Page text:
Tanium, the industry’s only Converged Endpoint Management (XEM) provider, today released a study showing that attacks on employees are the leading cause of preventable cybersecurity incidents.
The study “Cybersecurity: Prevention Is Better than the Cure” uncovers how much time and resources companies spend on reactive versus preventive cybersecurity measures and the reasons behind their decisions. The report surveyed UK-based IT decision-makers from a variety of industries including the public sector, financial services, healthcare, and retail. The results show that 54% of respondents cited employee clicks on phishing links as the most common issue that can facilitate a successful cyberattack. The report also uncovers cybersecurity issues exacerbated by the shift to hybrid work, with 71% of business owners and partners finding it harder to defend against threats today than they did before the pandemic.
“Our research shows that many organizations are struggling to protect themselves from cyber threats in the hybrid work environment,” said Chris Vaughan, VP of Technical Account Management for EMEA & South Asia at Tanium. “During the pandemic, companies had to implement new technologies overnight to ensure business continuity. The hastily assembled patchwork of solutions left major security gaps. These gaps still exist and need to be closed, which is one of the reasons IT decision makers are finding it increasingly difficult to secure their environments.”
Key findings include:
- Phishing and security misconfigurations are top concerns for IT leaders. 64 percent of public sector respondents found avoidable security incidents caused by employees clicking on a phishing link. The second highest avoidable incident, cited by 50% of respondents, is security misconfigurations, e.g. B. when employees do not protect sensitive data with a password. This rate increases to 57% for companies with 250-500 employees.
- Organizations do not have the appropriate technologies to protect their IT assets. The third most common preventable incident is the lack of cyberattack prevention software, cited by 47% of respondents. In fact, some common cybersecurity tools are not used by the organizations surveyed or have only recently been used. For example, only 19% have used web vulnerability scanning, only 17% have used penetration testing software, and only 11% have used packet sniffers for five years or more.
- Areas where the next investments in cybersecurity will be made. 71 percent of business owners and partners are finding it harder to defend against threats than they were before the pandemic. This has prompted them to make new investments in cybersecurity, with threat detection and endpoint security being the top two areas earmarked for increased spending. Almost half of the respondents (49%) expect to invest more in threat detection over the next year; Organizations that have suffered a cyber attack or data breach in the past six months are also the most likely to invest in this area (56%). Endpoint security is expected to be the second-highest area of investment over the next 12 months, with 46% of organizations planning to increase spending. The third-highest area of planned investment is a data recovery and backup tools, with 45% of all businesses planning to increase spending on these technologies, a number rising to 58% for those who have experienced a cyberattack or data breach in the past six months. The fourth and fifth highest areas of potential investment are employee awareness training (43%) and new devices (42%), respectively.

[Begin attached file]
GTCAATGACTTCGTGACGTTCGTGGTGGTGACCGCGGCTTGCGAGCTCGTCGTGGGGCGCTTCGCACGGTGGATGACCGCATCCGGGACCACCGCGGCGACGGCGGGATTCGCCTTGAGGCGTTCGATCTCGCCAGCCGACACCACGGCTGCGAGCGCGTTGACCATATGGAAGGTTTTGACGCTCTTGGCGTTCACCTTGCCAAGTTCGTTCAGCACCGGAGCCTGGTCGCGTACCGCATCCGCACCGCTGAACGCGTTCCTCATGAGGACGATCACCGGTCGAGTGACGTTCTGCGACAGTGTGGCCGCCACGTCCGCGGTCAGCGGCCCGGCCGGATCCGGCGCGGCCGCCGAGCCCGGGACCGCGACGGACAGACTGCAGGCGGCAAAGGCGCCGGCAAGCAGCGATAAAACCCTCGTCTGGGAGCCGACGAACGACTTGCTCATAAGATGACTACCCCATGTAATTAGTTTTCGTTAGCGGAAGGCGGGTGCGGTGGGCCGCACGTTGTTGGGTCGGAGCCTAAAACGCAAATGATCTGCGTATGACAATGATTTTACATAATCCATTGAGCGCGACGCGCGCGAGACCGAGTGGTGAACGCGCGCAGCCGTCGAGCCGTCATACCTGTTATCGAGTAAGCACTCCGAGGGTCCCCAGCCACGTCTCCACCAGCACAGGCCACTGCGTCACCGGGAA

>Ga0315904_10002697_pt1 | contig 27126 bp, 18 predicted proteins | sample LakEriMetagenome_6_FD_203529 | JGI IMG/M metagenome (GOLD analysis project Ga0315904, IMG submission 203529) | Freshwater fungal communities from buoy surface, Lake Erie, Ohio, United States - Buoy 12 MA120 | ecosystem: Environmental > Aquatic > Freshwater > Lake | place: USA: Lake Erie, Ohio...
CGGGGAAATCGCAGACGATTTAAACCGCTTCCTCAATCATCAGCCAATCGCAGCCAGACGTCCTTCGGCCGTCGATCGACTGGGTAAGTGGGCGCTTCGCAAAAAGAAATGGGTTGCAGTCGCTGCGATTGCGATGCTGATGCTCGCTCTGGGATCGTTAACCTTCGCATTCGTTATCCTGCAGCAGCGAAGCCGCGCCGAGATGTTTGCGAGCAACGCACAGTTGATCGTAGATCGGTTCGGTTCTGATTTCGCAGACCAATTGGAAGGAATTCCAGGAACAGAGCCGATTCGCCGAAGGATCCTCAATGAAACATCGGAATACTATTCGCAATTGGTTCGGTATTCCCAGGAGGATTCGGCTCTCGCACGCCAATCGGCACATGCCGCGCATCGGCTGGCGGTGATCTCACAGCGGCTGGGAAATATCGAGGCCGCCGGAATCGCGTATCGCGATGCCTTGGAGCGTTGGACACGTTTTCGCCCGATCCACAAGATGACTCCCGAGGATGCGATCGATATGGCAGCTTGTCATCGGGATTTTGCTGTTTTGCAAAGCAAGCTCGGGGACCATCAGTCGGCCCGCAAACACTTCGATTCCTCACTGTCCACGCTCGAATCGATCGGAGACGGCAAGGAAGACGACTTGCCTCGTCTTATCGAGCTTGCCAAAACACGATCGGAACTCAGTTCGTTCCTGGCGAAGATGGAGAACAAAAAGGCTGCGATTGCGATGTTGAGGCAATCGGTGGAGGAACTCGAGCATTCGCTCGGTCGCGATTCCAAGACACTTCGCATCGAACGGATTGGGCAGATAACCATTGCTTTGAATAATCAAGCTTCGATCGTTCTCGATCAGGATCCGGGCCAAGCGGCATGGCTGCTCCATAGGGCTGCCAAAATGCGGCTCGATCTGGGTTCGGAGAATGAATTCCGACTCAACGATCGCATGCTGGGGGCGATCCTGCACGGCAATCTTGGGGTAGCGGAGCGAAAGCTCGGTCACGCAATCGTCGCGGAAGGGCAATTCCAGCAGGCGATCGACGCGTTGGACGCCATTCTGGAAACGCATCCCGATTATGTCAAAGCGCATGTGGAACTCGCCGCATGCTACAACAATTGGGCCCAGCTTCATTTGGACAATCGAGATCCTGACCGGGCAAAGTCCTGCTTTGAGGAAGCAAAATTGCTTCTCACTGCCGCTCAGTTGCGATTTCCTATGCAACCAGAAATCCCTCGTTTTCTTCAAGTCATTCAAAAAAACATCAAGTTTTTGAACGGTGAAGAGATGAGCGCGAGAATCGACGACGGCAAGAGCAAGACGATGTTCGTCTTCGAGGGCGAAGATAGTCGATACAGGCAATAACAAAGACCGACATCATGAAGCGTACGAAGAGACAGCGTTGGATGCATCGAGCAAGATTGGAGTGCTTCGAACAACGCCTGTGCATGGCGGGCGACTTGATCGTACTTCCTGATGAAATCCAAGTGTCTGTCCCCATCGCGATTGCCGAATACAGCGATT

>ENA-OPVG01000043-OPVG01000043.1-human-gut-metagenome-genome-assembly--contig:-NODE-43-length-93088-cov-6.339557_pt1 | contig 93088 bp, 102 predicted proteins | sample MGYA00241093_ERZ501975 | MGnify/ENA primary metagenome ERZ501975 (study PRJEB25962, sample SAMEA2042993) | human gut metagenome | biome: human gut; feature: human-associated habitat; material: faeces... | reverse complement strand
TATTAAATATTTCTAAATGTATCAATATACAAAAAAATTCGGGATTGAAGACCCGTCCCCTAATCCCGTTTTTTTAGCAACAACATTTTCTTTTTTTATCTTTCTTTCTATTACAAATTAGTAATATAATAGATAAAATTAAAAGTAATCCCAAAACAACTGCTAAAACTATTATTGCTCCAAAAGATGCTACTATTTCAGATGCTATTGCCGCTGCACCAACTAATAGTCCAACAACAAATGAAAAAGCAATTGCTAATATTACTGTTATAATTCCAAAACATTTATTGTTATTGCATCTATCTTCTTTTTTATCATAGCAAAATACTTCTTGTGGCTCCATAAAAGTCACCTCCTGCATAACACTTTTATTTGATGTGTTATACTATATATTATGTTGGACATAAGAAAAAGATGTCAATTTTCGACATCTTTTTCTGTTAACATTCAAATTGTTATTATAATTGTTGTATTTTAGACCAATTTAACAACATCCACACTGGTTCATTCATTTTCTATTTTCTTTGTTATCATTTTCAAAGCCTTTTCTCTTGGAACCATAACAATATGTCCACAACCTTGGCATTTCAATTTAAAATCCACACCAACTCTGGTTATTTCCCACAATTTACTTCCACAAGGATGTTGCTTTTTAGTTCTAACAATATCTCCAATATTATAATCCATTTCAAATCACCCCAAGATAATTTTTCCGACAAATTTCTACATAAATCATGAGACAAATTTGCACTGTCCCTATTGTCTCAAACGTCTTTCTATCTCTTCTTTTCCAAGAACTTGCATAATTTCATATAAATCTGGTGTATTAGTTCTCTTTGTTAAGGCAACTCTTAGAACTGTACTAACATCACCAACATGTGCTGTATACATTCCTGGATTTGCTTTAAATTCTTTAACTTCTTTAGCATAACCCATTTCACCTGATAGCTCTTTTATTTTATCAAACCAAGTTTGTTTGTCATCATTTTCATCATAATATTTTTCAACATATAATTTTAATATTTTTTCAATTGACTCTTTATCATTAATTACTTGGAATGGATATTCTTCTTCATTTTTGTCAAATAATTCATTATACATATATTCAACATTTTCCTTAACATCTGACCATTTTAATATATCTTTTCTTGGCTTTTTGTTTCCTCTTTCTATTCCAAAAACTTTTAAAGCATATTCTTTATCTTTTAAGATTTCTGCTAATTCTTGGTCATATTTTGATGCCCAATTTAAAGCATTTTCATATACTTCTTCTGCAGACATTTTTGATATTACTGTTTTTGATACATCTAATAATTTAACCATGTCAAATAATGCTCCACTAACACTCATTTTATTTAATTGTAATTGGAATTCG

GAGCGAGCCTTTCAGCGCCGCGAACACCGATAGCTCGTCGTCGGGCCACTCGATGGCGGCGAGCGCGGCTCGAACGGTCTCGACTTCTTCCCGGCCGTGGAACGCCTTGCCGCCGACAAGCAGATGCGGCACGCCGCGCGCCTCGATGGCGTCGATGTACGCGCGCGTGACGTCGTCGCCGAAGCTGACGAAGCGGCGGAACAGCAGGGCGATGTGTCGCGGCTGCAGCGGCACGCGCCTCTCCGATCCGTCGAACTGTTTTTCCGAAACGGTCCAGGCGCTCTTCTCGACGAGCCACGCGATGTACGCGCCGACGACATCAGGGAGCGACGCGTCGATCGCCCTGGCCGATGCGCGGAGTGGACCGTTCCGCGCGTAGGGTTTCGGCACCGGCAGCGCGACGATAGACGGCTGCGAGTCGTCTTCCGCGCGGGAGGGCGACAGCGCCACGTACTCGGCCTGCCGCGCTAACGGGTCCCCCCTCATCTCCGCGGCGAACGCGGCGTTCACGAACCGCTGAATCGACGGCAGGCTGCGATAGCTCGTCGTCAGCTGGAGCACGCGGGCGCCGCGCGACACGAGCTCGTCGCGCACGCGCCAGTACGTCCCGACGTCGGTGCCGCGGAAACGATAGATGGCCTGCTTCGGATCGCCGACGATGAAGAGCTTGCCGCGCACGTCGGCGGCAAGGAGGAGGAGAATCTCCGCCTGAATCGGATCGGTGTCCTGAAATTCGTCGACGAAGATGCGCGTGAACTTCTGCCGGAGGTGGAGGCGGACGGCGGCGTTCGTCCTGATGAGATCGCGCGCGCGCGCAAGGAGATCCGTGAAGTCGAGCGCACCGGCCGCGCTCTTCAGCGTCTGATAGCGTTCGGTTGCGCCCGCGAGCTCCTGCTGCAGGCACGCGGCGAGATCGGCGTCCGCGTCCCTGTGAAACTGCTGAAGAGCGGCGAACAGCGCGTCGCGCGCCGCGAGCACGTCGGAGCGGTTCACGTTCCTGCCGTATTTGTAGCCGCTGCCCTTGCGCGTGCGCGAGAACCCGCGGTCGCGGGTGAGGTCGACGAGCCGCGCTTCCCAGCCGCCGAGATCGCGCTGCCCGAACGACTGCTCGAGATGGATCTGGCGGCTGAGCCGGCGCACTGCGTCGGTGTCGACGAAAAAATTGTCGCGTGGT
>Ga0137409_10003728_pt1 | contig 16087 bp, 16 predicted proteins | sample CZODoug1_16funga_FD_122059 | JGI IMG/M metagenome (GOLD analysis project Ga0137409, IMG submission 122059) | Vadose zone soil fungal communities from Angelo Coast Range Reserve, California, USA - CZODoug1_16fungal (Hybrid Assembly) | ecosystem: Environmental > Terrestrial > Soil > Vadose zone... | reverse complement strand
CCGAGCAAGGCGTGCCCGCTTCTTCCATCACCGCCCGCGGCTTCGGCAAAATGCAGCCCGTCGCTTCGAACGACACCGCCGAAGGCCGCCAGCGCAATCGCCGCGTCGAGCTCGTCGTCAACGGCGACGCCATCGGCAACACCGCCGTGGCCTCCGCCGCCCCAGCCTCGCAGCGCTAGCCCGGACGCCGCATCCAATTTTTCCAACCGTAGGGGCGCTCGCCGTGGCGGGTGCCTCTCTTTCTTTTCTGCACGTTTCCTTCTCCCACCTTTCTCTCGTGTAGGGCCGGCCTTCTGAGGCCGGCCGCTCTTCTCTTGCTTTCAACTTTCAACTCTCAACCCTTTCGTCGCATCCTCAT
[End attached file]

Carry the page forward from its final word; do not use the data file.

“Enterprises are struggling to escape known and unknown vulnerabilities across an ever-expanding endpoint attack surface, and the results of this survey confirm that reality,” said Jason English, principal analyst at Intellyx. “Understaffed and ill-equipped security teams want a more proactive approach to cybersecurity, but they often don’t invest in countermeasures until an incident happens. The study found that 86% of organizations that experienced a security breach in the last six months believe that more investment in preventative measures such as employee training or tools that provide better network visibility would have minimized security incidents.”
Arlington Research conducted the survey across the UK with three hundred IT and security decision-makers in organizations with 250 or more employees. Attendees came from the public sector, banking and financial services, technology, manufacturing, retail, telecom, healthcare, and education.
“The high number of respondents citing endpoint security as a top future investment underscores the challenges facing businesses across the UK,” continued Vaughan. “It’s difficult – if not impossible – to protect data and devices that organizations can’t see, so it’s no wonder they’re shifting their resources to covering their blind spots. For those investments, moving from point tools to a platform solution can help reduce the cost and complexity of IT assets.”